A new study recently published in the journal PNAS revealed that a new cellular mechanism involving a key protein called hUPF1 can be exploited as a therapeutic strategy for amyotrophic lateral sclerosis (ALS). The study is entitled “Amelioration of toxicity in neuronal models of amyotrophic lateral sclerosis by hUPF1” and was led by researchers at the University of Michigan, the J. David Gladstone Institutes and Weill Cornell Medical College.
ALS is a progressive neurodegenerative disease characterized by the gradual degeneration and atrophy of motor neurons in the brain and spinal cord that are responsible for controlling essential voluntary muscles, such as the ones related to movement, speaking, eating, and even breathing. ALS patients may become totally paralyzed and the majority dies due to respiratory failure within two to five years after diagnosis. It is estimated that more than 300,000 Americans suffer from the disease and there is currently no cure.
A typical feature of ALS is the accumulation of a protein called TDP43, which is toxic to cells in high concentrations. “TDP43 is a ‘Goldilocks’ protein: too much, or too little, can cause cellular damage,” explained the study’s lead author Dr. Sami Barmada in a press release. “Over 90% of ALS cases exhibit TDP43-based pathology, so developing a treatment that keeps protein levels just right is imperative.”
Researchers have now found that a protein known as hUPF1 is able to control TDP43 levels, and therefore prevent cell death. hUPF1 was previously suggested as a potential therapeutic target for ALS, however it was not clear how the protein was able to prevent cell death. In the study, using a cellular model of ALS, the team found that increasing hUPF1 levels led to an extended neuron survival by 50 to 60%. A more detailed analysis revealed that hUPF1 acts through a cellular surveillance system known as nonsense mediated decay (NMD) to keep the levels of TDP43 stable and improve neuronal survival.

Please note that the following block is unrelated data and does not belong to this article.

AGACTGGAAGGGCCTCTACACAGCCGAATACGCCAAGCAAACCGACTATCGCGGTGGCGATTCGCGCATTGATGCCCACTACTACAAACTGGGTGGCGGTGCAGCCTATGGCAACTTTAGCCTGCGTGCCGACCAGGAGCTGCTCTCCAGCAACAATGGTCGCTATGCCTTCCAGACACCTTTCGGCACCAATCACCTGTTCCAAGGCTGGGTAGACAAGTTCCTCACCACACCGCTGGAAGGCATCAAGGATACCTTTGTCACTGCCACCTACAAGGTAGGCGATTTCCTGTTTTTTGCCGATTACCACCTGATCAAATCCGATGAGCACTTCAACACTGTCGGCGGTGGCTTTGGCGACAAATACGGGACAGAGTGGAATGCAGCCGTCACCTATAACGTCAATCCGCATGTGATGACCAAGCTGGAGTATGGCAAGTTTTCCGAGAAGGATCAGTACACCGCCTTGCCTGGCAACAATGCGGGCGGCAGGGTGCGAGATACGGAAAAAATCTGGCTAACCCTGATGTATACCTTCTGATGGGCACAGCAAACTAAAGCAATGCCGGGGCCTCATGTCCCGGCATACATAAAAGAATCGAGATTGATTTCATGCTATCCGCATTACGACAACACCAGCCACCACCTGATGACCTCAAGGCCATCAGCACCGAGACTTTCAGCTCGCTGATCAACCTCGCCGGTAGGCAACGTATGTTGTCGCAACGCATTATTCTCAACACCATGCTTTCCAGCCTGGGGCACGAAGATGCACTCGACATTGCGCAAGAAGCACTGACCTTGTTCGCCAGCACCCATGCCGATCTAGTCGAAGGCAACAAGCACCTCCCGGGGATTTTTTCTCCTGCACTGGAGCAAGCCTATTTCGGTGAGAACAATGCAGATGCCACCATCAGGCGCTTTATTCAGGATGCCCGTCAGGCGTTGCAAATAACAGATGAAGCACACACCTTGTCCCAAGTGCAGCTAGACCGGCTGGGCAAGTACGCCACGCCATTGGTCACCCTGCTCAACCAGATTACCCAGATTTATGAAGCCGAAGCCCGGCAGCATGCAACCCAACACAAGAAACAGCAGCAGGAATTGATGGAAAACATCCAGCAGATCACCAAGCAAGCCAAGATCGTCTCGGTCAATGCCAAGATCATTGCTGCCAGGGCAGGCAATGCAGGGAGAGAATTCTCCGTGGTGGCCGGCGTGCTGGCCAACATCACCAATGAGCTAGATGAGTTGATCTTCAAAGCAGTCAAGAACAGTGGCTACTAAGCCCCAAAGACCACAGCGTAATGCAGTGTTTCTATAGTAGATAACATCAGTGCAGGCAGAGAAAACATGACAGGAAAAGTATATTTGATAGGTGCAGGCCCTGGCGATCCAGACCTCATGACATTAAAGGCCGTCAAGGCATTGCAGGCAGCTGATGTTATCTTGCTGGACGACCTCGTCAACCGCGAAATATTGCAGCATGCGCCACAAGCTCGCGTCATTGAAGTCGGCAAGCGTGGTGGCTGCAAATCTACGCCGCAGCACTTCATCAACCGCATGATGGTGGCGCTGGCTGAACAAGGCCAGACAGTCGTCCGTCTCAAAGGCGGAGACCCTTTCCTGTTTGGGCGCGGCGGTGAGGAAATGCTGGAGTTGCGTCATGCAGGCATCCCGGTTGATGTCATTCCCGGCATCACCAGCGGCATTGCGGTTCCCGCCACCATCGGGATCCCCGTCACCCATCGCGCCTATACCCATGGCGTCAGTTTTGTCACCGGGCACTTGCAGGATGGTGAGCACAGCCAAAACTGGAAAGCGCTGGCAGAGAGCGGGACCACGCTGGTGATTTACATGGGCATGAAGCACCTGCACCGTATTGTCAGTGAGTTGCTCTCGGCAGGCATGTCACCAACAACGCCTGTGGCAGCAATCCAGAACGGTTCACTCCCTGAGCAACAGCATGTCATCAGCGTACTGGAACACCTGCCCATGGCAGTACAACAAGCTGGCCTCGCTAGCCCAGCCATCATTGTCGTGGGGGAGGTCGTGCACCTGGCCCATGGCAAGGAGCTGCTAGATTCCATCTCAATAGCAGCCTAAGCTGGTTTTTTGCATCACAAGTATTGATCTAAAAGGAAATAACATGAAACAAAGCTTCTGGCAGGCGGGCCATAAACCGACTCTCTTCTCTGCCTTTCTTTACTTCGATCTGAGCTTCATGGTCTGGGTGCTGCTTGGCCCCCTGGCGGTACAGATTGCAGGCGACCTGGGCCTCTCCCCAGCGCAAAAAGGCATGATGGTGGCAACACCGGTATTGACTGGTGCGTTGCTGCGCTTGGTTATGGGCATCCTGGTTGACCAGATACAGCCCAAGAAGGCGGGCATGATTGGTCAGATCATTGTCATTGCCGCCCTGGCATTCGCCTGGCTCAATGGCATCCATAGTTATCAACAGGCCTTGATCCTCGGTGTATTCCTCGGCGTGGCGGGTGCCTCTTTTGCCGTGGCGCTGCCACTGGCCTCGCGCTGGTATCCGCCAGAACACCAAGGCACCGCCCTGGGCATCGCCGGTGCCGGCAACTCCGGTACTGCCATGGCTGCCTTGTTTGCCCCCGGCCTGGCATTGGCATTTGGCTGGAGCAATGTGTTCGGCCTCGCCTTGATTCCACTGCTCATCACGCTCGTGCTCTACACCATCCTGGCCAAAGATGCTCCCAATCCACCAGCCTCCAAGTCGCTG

NMD main function is to decrease errors in gene expression by monitoring and eliminating messenger RNA molecules that contain premature stop codons, as these could yield dysfunctional proteins. It now appears that NMD can also help control protein levels, as is the case of TDP43. Based on the finding that hUPF1 is a master regulator of NMD, the team believes that altering it has an effect on TDP43 and other related proteins.
“Cells have developed a really elegant way to maintain homeostasis and protect themselves from faulty proteins,” noted the study’s co-senior author Dr. Steven Finkbeiner. “This is the first time we’ve been able to link this natural monitoring system to neurodegenerative disease. Leveraging this system could be a strategic therapeutic target for diseases like ALS and frontotemporal dementia.”
The next goal of this team is to develop a therapeutic drug targeting the NMD surveillance system, through the manipulation of hUPF1 or other proteins that can affect this system, in order to control TDP43 levels and protect neurons against cell death.
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